Join Seán Duggan for an in-depth discussion in this video Use curves in Snapseed, part of Mobile Photography Weekly.
- Hi I'm Sean, and this week on Mobile Photography Weekly, we're going to take a look at a custom editing feature in one of the most useful apps that you can have on your mobile device. I'm referring to Google Snapseed, which is available for both Android and iOS. There are a lot of really useful ways that you can edit your images in this app, and one of them is to use a feature called curves. Let's take a look. So, curves is not a feature in a lot of mobile apps, but it's becoming more common in some of the more full-featured, photo-editing apps.
If you're already familiar with Photoshop, Lightroom, or similar programs, then you may already be aware of how you can use curves to edit your images. So in Snapseed, I'm going to tap on the pencil to get my tools, and I'll just choose curves. So, by default, it starts out and applies a curve preset for hard contrast. And you can see that down there at the bottom in the thumbnails. There's actually quite a lot of presets that are available there, and one of the ways to get a sense of how the curve is affecting the image, if you're new to working with curves, is just to try out some of these presets and see how the image is changing based on how the shape of the curved line is being adjusted.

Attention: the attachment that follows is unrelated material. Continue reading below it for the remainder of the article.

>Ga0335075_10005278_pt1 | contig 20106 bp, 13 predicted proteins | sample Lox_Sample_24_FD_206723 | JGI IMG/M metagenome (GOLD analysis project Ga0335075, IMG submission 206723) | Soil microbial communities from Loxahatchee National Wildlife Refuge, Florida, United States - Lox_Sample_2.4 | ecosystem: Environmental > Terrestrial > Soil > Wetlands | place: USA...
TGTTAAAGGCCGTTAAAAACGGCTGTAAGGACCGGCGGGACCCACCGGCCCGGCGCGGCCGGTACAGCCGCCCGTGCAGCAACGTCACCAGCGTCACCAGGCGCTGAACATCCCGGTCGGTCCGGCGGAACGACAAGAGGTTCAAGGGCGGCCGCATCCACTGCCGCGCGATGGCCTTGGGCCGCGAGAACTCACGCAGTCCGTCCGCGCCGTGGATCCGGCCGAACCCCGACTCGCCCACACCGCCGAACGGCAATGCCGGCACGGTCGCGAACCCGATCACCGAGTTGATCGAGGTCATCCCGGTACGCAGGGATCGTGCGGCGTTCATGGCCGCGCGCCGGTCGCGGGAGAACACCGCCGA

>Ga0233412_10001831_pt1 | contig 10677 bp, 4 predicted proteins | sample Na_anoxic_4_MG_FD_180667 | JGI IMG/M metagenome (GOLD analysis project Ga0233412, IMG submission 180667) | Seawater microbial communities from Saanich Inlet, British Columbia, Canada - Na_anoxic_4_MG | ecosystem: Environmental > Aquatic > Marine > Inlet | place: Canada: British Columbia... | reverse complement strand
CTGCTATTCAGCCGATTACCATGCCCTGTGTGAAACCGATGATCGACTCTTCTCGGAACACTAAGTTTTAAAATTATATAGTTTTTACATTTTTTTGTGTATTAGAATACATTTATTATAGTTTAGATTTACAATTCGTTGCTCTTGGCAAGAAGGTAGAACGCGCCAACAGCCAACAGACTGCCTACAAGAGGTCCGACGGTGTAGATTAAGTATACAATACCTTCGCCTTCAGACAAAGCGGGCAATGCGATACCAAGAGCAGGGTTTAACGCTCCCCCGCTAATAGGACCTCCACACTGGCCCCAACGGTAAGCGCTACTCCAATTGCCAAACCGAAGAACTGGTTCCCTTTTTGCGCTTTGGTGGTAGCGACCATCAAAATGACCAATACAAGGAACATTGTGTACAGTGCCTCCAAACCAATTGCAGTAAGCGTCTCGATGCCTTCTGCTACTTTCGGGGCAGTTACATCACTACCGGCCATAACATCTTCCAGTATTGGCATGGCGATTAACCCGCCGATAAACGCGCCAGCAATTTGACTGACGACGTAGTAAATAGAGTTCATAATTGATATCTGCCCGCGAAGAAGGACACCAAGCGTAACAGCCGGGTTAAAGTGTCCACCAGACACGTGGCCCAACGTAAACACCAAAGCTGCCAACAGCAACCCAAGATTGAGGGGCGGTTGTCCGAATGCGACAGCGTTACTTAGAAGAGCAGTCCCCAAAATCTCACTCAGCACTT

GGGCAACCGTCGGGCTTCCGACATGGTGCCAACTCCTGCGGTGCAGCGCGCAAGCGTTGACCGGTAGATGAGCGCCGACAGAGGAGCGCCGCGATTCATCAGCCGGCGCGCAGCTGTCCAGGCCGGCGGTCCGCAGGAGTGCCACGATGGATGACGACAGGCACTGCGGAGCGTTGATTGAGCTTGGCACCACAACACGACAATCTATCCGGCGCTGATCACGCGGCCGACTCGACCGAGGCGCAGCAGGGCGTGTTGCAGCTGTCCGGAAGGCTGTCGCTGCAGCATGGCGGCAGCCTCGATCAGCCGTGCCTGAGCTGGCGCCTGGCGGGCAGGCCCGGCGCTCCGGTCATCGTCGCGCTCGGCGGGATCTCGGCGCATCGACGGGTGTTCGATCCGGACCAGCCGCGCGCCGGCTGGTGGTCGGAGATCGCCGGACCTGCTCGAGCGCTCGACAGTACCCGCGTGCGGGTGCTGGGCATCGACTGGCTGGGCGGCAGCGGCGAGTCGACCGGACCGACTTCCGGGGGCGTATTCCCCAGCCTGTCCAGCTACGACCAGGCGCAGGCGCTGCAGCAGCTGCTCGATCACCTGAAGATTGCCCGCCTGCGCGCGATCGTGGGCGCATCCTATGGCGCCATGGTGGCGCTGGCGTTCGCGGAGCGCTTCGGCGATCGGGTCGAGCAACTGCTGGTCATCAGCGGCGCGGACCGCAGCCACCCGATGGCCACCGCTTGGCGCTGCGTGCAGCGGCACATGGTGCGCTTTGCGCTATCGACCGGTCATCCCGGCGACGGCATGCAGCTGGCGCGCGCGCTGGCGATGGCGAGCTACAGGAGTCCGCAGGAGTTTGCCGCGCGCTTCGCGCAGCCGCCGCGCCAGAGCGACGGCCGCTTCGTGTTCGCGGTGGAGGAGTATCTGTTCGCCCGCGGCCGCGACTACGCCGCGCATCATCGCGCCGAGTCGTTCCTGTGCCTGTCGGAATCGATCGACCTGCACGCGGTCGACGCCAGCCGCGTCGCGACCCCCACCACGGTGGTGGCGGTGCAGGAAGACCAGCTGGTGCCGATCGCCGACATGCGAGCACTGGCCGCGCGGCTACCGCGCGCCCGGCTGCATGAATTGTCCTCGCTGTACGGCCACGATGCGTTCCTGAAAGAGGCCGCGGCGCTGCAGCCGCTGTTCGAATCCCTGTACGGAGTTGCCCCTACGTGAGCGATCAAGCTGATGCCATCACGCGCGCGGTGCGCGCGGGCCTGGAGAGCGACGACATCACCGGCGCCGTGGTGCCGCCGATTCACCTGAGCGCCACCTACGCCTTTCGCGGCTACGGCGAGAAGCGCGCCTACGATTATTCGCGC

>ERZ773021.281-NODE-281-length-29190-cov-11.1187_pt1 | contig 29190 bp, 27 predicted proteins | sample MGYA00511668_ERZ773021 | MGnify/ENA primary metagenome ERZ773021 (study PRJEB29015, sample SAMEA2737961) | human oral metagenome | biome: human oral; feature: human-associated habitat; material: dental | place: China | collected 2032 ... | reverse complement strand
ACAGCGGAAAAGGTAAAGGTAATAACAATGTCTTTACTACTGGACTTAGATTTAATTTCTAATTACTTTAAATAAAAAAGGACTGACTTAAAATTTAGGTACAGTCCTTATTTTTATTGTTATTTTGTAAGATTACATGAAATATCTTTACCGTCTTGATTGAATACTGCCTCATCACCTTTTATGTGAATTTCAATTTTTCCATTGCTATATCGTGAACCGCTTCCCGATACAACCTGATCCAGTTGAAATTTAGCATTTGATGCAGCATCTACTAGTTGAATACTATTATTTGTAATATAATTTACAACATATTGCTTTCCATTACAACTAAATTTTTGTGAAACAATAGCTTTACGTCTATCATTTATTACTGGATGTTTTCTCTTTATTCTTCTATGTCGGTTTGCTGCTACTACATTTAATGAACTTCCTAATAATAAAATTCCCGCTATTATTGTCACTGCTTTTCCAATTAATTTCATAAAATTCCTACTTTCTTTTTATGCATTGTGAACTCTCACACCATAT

So for instance, if I tap on neutral, that's no change at all. Here's soft contrast. Hard contrast is a little bit more pronounced. There's brighten, here's darken ... There's faded, et cetera. So, if you go through and take some of these for a test drive, you'll get a sense of how the curve is affecting the image. I'm going to go back to the hard contrast just 'cause I think that's a good one to start out with. And I'm just going to tap on the little swatch booklet there to close the view of all the presets, so we can see the curve in its entirety here.